Yankees ain’t bad, they’re ordinary


BOSTON – He was standing in the wrong field just below the right field line, on a golden October afternoon, back at the scene of his famous home run on Tuesday. Bucky Dent, 69-year-old, silver hair under his Yankees hat, came from Florida to watch his old team begin the season with the Boston Red Sox at Fenway Park.

Suddenly a ball came thundering in their path.

“They’re trying to kill me here!” Dent said, but it was friendly fire from batting practice, a hooking liner by a Yankee that rattled around his legs. It was one of the hardest balls the Yankees hit all night.

There was no new hero from the Yankees side of baseball’s greatest rivalry. Haven’t been there for some time. The Red Sox Yankees eliminated, swiftly and vigorously, in one 6-2 win in American League Wild-Card Game. The Yankees struck 11 times without a walk, and the last six places in their lineup combined took 1 for 20 with an infield single.

“Sick to my stomach,” said Yankees starter Gerrit Cole, describing how he felt after only two innings, allowed two homers, two walks and three runs. It was Cole’s shortest debut since 2016, long before the Yankees signed him for nine years and $324 million.

“We knocked out his ace,” said Boston’s Xander Bogarts, who blew a two-run homer into center field in the first innings. “It’s the best pitcher he’s ever had. This is the man to whom they gave all that money.”

Spending is rarely a problem for the Yankees, who typically rack up more than $200 million in their annual payroll but can’t get back to the World Series. He has made it just once in the last 18 seasons – in 2009, when he won his last title. The Red Sox have captured four in that stretch.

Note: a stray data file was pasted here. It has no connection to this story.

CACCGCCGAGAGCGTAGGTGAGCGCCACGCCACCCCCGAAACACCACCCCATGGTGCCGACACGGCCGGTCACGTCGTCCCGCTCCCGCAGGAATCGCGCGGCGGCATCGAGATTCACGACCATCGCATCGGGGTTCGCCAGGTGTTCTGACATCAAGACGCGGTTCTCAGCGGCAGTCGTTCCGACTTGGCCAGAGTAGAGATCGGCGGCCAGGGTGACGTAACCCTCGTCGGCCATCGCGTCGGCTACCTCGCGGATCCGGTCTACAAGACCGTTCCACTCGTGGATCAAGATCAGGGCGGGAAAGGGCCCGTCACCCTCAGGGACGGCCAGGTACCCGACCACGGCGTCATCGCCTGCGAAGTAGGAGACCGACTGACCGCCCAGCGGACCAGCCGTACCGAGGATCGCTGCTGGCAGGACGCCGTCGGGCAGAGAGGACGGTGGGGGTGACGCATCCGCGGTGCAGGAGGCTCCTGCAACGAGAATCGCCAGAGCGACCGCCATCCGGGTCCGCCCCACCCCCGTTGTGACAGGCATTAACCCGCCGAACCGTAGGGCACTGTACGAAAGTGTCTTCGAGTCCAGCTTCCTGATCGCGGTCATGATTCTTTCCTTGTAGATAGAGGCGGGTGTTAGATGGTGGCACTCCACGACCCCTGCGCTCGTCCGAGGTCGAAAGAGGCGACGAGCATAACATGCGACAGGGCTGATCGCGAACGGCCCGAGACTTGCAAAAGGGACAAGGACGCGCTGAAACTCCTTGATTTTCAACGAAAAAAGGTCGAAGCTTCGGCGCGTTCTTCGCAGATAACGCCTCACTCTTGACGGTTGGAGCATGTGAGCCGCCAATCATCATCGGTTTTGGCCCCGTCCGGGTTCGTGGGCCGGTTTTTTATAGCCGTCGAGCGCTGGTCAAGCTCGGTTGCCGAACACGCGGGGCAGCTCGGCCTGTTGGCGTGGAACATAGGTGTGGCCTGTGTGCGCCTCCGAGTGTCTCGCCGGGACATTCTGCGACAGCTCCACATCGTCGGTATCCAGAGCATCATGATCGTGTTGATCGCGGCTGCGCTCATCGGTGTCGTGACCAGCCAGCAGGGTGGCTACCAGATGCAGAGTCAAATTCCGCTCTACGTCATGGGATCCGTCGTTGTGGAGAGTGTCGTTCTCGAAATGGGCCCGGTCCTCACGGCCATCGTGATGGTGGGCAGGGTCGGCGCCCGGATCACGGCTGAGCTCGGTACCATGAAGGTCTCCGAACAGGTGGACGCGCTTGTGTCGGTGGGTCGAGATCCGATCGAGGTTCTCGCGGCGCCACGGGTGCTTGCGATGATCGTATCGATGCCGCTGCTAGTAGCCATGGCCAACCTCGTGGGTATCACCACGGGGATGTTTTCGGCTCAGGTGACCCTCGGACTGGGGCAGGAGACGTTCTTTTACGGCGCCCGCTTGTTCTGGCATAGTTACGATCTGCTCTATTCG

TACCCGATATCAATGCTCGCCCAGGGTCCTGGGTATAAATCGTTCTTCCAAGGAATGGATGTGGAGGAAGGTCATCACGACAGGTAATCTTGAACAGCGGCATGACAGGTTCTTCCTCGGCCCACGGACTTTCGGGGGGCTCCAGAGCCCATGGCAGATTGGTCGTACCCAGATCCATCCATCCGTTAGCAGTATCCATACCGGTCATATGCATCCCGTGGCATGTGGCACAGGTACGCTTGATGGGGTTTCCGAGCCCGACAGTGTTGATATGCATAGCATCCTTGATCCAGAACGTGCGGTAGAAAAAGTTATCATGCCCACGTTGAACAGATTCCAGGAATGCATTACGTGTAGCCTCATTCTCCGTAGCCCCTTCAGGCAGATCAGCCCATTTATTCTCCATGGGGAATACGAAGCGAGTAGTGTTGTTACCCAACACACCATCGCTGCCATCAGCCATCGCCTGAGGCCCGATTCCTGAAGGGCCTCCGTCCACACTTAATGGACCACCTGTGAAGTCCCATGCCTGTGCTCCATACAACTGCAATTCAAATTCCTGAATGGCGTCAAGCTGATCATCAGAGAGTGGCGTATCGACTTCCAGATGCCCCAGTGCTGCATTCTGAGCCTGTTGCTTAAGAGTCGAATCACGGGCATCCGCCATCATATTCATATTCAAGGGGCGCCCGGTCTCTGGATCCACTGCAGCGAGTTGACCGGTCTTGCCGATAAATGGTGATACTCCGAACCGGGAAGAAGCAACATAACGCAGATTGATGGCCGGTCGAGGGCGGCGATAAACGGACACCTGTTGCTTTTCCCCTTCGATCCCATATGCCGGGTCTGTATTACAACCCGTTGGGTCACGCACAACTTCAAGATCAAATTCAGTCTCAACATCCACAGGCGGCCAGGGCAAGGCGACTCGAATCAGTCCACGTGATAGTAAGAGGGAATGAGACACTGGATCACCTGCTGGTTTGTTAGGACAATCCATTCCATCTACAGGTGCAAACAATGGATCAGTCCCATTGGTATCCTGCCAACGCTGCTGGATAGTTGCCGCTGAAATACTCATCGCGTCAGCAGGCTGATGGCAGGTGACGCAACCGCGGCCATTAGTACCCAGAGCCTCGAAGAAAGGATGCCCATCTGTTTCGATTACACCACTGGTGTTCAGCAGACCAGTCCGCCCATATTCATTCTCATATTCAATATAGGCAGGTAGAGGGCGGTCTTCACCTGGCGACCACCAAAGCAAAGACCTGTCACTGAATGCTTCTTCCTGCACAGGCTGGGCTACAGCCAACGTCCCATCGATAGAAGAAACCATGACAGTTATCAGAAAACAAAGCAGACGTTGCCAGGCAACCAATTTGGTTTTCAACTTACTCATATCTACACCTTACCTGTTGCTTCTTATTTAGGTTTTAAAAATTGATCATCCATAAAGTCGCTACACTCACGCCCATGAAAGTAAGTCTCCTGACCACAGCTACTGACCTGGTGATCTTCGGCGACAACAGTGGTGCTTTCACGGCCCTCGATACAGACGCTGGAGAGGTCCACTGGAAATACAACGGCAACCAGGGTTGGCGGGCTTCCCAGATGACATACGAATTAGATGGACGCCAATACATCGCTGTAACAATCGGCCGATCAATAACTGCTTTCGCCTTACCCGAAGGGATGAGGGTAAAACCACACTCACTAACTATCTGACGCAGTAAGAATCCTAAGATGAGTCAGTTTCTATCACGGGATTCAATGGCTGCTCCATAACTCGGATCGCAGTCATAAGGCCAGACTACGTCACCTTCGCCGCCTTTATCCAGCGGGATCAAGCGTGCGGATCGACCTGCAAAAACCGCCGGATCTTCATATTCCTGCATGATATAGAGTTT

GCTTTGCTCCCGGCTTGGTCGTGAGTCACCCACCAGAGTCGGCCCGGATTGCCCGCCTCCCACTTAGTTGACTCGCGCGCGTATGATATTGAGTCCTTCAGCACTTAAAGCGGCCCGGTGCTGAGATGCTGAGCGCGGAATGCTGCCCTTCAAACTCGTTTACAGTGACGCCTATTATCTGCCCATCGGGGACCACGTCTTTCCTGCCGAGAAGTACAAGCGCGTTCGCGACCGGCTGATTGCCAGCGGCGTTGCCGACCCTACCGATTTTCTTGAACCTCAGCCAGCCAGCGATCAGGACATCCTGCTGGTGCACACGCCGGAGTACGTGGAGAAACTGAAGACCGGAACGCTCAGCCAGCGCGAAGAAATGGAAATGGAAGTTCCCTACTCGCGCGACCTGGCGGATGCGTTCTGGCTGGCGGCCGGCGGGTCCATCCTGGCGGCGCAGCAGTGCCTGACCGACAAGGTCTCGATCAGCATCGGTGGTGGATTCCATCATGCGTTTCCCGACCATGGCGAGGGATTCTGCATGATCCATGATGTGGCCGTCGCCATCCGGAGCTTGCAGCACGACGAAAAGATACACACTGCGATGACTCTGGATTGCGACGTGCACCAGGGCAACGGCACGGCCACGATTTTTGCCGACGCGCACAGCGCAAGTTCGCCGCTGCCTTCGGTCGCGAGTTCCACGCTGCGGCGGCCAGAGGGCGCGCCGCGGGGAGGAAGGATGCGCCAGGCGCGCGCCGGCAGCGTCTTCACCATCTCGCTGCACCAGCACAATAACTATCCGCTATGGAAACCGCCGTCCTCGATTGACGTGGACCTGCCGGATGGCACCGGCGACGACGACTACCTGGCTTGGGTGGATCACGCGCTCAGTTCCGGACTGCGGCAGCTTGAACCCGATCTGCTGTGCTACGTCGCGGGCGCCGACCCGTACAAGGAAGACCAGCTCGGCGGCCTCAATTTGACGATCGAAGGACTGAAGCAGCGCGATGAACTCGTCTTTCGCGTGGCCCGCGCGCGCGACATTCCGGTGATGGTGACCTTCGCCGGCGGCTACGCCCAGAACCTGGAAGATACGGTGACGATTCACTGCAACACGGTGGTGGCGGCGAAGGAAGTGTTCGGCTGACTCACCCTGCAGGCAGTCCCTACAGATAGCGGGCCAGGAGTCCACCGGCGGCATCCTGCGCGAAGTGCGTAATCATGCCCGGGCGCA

Boston now faces the current AL champion, the Tampa Bay Rays, in a best-of-five division series. rays – frugal and thriving as always – Racked the AL East Division crown with 100 wins, eight more than the Yankees and Red Sox.

Yankees manager Aaron Boone, whose contract is expiring, offered a kind of challenge to the players after Tuesday’s loss. He didn’t frame it as such to reporters, but how to interpret part of Boone’s message, that the league is now full of imposing rivals?

“The league closed the gap on us,” Boone said. “We have to get better. We have to get better in every aspect. Now we don’t just have the Red Sox and the Astros in our league. Look at our department. The Rays are a beast, Toronto, and there are some teams in the middle that get better and better There have been teams in the West that are better and better. Teams that have closed the gap on us, and they need to be front and center as people prepare in the off-season.”

Untold, but unmistakable, is that the Yankees are becoming what they fear: ordinary.

He still has superstars to drive his brand, most notably Aaron Judge and Giancarlo Stanton. But he only scored 711 runs this season—the Red Sox, Blue Jays, the Rays, the Astros and the World Series champion, Los Angeles Dodgers, all outscored him with more than 100.

The Yankees only have one starter, Cole, who can reliably work deep into games. Cole has a chance to win the AL Cy Young Award, but he fell down the stretch and performed so poorly on Tuesday that he agreed with Boone’s decision to lift him in third without a boycott.